On the guided tour of De Zwaan, I learned that the miller, Alisa Crawford, is the only Dutch-certified miller in the Americas. She is a member of the professional grain millers guild of the Netherlands. My tour guide described the guild as an elite group of 50 millers — 49 Dutch men and one American woman.
After touring the windmill, seeing the large tulip beds was next on my agenda. The tulips were planted in rows of color — red, pink, yellow, white and purple. It was a beautiful sight.
When you look at my photos of the tulips, do you imagine I took a leisurely stroll through the garden, stopping to take perfectly unfiltered Instagram-worthy photos? It was NOT like that. Do not expect viewing the tulips during the Tulip Time Festival to be a serene activity.
It was 85 degrees. I was pretty grossly covered in sweat. My hair was doing that high-humidity frizz thing. People were always in my shot. Seriously, I attempted this selfie five times, eventually giving up when I realized no angle could capture me, tulips and not a single other person. During the editing process, I cropped this image to delete the imposing tourist. So note to selfie takers and Instagram fanatics: You’ll still get beautiful tulip photos, but patience — a trait I often lack, especially in heat and humidity — is probably key.
Beyond the De Zwaan and tulips, Windmill Island Gardens is adorable.
There are picturesque gardens, a children’s playground and carousel, and a gift shop where you can buy your own set of wooden clogs, Delft pottery or whole wheat flour stone ground at De Zwaan. I purchased a Delft ornament shaped like a clog to hang on my travel-ornament adorned Christmas tree this December.
Final Stop In Holland, Michigan: Captain Sundae
Remember when I was complaining about it being 85 degrees? Yeah, I was so over being hot, sticky and sweaty by the time I walked out of Windmill Island Gardens, downing a whole $1.50 bottle of water in the process. It was then I decided to abandon visiting downtown Holland for Plan B: Ice cream!
Captain Sundae, located across Douglas Avenue from my lunchtime destination de Boer, is known for its “famous” Tommy Turtle. The sundae earned the presidential stamp of approval when President George W. Bush ate it in 2004.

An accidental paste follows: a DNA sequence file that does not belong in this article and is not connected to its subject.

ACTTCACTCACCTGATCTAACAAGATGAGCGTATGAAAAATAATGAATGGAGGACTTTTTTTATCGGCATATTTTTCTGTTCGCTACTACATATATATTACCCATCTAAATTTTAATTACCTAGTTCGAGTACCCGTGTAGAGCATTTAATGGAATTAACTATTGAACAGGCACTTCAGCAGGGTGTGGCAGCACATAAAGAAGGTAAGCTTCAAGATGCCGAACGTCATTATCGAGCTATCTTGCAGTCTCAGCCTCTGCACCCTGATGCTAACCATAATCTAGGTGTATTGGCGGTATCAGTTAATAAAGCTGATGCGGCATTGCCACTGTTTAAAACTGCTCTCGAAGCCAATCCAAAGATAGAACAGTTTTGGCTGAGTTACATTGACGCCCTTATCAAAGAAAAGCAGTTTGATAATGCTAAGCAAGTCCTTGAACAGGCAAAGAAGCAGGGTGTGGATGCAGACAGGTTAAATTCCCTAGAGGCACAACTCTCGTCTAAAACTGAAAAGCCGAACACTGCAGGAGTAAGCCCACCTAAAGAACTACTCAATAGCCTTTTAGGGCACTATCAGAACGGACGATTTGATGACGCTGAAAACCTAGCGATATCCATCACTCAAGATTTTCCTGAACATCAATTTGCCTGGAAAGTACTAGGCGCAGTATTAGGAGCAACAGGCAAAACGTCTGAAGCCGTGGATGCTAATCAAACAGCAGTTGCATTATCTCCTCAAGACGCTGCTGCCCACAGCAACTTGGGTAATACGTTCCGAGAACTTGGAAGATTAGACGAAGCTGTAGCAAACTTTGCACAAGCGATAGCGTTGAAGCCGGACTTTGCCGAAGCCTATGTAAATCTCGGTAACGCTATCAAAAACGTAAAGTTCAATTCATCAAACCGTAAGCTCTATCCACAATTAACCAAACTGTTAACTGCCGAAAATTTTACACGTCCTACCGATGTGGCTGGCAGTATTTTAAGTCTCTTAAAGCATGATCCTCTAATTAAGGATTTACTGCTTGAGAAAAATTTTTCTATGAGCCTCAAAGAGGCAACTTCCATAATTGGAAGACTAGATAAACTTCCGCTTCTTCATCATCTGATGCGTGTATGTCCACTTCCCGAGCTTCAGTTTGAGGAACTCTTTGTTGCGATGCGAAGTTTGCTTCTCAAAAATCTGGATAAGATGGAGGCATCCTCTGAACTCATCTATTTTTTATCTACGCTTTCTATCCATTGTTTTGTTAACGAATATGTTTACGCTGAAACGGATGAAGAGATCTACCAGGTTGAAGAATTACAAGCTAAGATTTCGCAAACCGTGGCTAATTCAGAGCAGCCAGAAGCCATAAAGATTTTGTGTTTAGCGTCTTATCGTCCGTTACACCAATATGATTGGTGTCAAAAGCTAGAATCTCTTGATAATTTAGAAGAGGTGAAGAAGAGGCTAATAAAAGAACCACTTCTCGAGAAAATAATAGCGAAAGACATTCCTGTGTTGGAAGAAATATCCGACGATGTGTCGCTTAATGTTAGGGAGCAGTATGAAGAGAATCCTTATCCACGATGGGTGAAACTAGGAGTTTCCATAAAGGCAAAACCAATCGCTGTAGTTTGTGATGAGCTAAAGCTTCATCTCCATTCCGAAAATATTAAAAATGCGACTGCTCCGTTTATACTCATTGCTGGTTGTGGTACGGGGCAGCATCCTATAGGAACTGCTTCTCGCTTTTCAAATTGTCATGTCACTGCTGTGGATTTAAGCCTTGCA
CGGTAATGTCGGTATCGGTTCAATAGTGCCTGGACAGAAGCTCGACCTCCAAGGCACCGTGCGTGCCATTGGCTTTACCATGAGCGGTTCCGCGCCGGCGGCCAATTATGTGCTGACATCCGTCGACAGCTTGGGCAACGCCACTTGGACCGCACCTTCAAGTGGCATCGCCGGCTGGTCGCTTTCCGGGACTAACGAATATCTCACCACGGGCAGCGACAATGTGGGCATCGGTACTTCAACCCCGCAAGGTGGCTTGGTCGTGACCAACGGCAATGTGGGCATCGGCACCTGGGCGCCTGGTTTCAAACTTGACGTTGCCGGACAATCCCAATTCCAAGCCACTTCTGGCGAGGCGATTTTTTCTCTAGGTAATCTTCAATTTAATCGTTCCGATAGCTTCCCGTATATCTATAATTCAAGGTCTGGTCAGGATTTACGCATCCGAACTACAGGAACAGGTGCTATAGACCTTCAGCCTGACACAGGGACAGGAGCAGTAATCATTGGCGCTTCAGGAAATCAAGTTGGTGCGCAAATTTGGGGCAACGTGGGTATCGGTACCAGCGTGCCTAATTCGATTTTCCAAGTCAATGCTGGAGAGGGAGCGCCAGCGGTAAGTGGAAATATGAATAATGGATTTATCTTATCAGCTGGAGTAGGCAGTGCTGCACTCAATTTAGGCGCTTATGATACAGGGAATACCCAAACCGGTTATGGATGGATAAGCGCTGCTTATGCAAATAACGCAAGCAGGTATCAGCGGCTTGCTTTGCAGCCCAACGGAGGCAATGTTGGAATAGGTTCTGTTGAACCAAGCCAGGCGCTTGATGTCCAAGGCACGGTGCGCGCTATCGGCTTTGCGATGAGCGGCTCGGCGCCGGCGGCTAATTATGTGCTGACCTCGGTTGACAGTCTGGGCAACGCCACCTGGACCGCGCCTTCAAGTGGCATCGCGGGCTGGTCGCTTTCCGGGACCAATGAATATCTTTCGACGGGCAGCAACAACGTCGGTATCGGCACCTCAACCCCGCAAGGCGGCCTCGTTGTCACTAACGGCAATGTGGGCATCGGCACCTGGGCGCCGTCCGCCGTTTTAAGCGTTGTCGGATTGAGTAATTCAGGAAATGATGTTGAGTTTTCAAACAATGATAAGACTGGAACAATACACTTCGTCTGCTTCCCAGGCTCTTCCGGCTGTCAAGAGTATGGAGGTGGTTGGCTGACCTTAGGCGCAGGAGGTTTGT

President Bush and I may not agree on much, but we apparently have similar taste in ice cream sundaes. The Tommy Turtle is a twist on the classic hot fudge with the addition of hot caramel and buttered pecans. The buttered pecans are a game changer. This sundae combines the best of butter pecan ice cream’s flavor and all the traditional hot fudge sundae ingredients we’ve come to love — with a generous dollop of whipped cream. It was heavenly.
On this unseasonably hot May day, Captain Sundae was a hot spot, especially among local teens and families. Kids climbed atop the ship, while parents waited in two long lines outside the shop’s windows labeled “Captain” and “First Mate.” Most patrons were walking away from the counters with multiple sundaes — all with unique names like the Yukky Sailor, the Beach Bum and the Scottish Captain.
It was all so quirky and so ship-themed, I couldn’t help my childlike joy as I dug into my yummy sundae. I couldn’t think of a more appropriate way to end my day revisiting a day trip destination of my childhood.
Planning To Visit Holland, Michigan?
If you are planning to visit Holland, here are some resources to help you plan your trip:
- Pure Michigan gives a broad overview of what you can see and do in Holland, including lodging, events, dining, shopping and recreation.
- You can request a visitor’s guide from the Holland Convention and Visitors Bureau.
- Downtown Holland has all the information you need about where to park, dine and shop downtown.
- For the full Tulip Time Festival schedule of events, visit the festival’s website.
Have you visited Holland? Tell me about your experience in the comment section!
Note: This post is part of an ongoing series as I explore the Midwest this summer. Please follow along with my Midwest travels on Instagram, and share your photos using #MyMidwestSummer. Exploring Holland was also on my #30before30 bucket list!